At the opposite end of Karl Marx Street is Ivan Franko Square and the Ivan Franko Ukrainian Drama Theater, 3 Ploshcha Ivana Franka, tel. 229-5991. Here you'll find Ukrainian, classical, and contemporary dramas, but only in Ukrainian. Due to the high quality and professionalism of its actors, the Ivan Franko Theater is the most popular theater in Kiev. To the right of the theater and up a modest hill on a winding foot path is one of the most interesting buildings in Kiev, the Horodetsky Building (1902-03), 10 Bankova Street, built by Kiev Architect V. Horodetsky. the facades of the structure are embellished with sculptural decorations based on mythological and hunting themes by Italian sculptor E. Sana. This "fantasy" building is truly worth the short hike up the hill. When open, the Galery "Ukraine" inside provides a great opportunity to shop for art and marvel at the equally fascinating interior. Tel. 291-5791.

Back on Khreshchatik, continue past numerous boutiques, several large department stores and administrative buildings. Turn right on Bohdana Khmelnitskoho Street. On the left at No. 5 is the Lesya Ukrayinka Russian Drama Theater, tel.: 224- 9063 or 224-4223. Although the theater is named for the famous Ukrainian poetess, the repertoire of both classical and contemporary works is strictly Russian.

Further up the hill at the corner of Volodymyrska and Khmelnitskoho Streets is the beautiful home of the Taras Shevehenko National Opera of Ukraine (1901). This theater was the first to stage classical operas translated into Ukrainian. Much of the theater's creative efforts are concentrated on productions of classical Ukrainian and Russian operas; however, a great variety of classical and modern plays are performed here, with actors singing both in Ukrainian and the original languages. The theater's opera company travels extensively, having appeared in Yugoslavia, Bulgaria, Romania, Italy, and Spain. The ballet has performed for audiences in France, Egypt, Japan, India, Denmark, and Sweden. In addition to the memorable performances and creatives lighting and sets, the building is majestic. 50 vul. Volodymyrska. Tel., 224-7165 or 229-1169. Near Metro Teatralna , on the Red Line.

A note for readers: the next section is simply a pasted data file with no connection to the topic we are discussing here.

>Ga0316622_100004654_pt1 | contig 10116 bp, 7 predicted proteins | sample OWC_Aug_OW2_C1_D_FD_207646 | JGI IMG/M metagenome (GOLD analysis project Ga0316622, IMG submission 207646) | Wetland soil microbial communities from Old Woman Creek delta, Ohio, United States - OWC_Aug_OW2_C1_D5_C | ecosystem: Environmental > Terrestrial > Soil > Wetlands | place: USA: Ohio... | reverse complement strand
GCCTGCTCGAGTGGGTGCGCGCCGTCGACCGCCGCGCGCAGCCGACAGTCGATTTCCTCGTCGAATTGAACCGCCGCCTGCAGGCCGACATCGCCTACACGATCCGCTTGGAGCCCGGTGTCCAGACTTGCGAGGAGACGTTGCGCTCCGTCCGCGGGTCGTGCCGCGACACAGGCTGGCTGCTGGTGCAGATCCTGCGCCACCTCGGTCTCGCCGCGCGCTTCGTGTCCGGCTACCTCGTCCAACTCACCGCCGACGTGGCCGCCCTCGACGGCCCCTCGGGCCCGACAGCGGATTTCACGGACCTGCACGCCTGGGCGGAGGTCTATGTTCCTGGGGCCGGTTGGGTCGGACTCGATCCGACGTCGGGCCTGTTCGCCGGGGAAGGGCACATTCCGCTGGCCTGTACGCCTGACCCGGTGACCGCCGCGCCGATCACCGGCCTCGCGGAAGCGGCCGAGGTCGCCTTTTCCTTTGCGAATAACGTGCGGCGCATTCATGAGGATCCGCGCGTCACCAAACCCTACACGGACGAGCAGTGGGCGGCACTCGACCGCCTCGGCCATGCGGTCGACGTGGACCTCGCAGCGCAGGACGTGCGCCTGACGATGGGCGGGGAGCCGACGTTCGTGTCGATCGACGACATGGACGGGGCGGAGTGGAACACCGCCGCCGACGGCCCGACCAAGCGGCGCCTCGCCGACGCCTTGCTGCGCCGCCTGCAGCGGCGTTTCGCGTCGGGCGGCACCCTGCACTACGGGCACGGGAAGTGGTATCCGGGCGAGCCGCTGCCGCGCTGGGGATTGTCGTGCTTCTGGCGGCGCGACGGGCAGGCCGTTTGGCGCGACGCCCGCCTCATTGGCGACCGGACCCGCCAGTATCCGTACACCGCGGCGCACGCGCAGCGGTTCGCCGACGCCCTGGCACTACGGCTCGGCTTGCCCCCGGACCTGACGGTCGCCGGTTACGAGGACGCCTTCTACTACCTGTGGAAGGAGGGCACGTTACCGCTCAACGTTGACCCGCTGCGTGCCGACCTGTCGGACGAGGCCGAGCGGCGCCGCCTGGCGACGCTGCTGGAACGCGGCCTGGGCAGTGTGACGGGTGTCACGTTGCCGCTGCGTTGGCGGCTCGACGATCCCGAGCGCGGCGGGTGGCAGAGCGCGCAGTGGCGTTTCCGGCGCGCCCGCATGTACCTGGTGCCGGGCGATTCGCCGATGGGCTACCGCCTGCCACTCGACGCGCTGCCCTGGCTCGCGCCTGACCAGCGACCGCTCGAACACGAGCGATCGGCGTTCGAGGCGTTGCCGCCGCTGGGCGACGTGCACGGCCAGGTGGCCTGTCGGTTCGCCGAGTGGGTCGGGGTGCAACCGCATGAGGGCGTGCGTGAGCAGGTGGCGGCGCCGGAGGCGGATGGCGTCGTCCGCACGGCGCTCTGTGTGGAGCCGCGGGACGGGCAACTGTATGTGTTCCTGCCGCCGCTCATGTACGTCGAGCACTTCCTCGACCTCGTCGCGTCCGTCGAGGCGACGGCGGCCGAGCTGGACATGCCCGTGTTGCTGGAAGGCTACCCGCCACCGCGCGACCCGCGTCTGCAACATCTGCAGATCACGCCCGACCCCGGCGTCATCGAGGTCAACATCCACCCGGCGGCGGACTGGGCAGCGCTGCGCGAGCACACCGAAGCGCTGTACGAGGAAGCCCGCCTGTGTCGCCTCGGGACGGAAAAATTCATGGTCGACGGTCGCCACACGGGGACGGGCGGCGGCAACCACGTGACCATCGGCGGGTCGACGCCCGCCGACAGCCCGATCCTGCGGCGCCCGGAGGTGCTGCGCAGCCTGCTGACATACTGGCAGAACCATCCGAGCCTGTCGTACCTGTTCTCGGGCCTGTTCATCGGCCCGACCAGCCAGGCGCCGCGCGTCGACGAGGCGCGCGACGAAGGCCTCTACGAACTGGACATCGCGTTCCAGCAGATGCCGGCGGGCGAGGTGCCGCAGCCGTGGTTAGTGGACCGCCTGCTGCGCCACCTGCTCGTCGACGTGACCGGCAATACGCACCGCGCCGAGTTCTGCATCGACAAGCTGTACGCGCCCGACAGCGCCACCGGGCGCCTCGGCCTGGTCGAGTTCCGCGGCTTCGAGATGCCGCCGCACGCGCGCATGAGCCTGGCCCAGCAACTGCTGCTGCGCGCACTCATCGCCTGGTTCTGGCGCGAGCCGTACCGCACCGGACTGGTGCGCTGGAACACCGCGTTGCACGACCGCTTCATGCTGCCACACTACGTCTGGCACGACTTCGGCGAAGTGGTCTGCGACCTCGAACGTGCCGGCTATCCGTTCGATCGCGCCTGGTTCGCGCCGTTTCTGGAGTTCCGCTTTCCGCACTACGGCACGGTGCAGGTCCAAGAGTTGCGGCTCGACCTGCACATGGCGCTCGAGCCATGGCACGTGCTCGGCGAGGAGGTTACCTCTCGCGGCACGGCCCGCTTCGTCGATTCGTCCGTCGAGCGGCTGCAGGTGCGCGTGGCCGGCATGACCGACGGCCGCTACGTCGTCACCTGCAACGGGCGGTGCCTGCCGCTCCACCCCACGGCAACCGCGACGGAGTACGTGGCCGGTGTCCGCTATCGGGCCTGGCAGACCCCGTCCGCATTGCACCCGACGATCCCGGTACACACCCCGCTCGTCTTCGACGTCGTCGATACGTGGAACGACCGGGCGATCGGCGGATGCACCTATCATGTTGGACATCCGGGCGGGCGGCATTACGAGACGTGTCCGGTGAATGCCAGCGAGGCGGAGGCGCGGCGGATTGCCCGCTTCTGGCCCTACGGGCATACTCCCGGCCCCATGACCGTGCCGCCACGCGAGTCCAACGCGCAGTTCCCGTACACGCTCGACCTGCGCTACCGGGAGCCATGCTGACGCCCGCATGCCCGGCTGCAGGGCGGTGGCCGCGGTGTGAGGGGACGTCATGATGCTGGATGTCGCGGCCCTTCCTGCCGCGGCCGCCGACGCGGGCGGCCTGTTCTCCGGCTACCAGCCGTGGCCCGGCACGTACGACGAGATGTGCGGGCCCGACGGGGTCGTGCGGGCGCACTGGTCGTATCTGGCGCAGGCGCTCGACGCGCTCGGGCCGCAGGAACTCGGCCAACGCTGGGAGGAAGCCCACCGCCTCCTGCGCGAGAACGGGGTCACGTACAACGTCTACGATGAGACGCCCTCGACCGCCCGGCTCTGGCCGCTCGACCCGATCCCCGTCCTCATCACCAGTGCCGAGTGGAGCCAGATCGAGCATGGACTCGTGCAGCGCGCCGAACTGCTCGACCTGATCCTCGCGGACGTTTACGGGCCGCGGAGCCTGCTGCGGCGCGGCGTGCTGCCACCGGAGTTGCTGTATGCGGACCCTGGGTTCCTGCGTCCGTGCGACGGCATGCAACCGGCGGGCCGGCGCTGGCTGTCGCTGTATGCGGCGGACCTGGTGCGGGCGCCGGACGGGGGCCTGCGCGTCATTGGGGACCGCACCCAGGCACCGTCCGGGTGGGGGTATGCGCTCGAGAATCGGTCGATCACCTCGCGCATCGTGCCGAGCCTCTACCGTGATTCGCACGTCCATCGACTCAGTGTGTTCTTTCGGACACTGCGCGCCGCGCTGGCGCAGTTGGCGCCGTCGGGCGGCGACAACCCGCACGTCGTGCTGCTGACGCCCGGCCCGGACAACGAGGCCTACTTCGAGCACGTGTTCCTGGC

From the opera, turn right on Volodymyrska Street and go one block to Boulevard Tarasa Shevchenka. This wide street, like the opera house, is named in honor of the 19th century Ukrainian poet and artist, Taras Shevehenko (1814- 1861). One block to your left (down the boulevard) and on your left at No. 12 is the Taras Shevchenko State Museum. The museum's collection, composed of more than 4,000 exhibits, displays personal belongings of the great poet, his manuscripts and paintings. Born a serf Shevchenko became a celebrated painter and poet whose works, extolling human rights, social justice, and sovereignty for Ukraine, deeply inspired the people. Tel.: 224-2556. Open: Tuesday-Sunday, 10 AM to 6 PM. Note, another interesting place to familiarize yourself with the life and work of Shevehenko is the Shevchenko House-Museum, located just off Maidan Nezalezhnosti at 8-A Provulok Shevchenka. Tel.: 228- 3511. Hours: daily, except Friday, 10 AM to 6 PM.

From the Museum, walk up Shevehenko Boulevard on the same side of the street until you get to No. 20. Here, across from the University Metro Station (Red line), is located Saint Volodymir Cathedral. This Russian Orthodox Church was built in 1882 in the NeoByzantine style. The final design belonged to Alexander Beretti. The structure is a traditional Slavic six-column, three-apse church, crowned by seven cupolas. The murals of the church interior, done by famous Russian painters V. Vasnetsov, M. Nesterov, and M. Vrubel, are of considerable artistic significance. The mosaics lining the interior were made by Venetian masters. The voices of the choir are beautiful and not to be missed. Services are held daily at 9 Am and 6 PM. Tel.: 225-0362.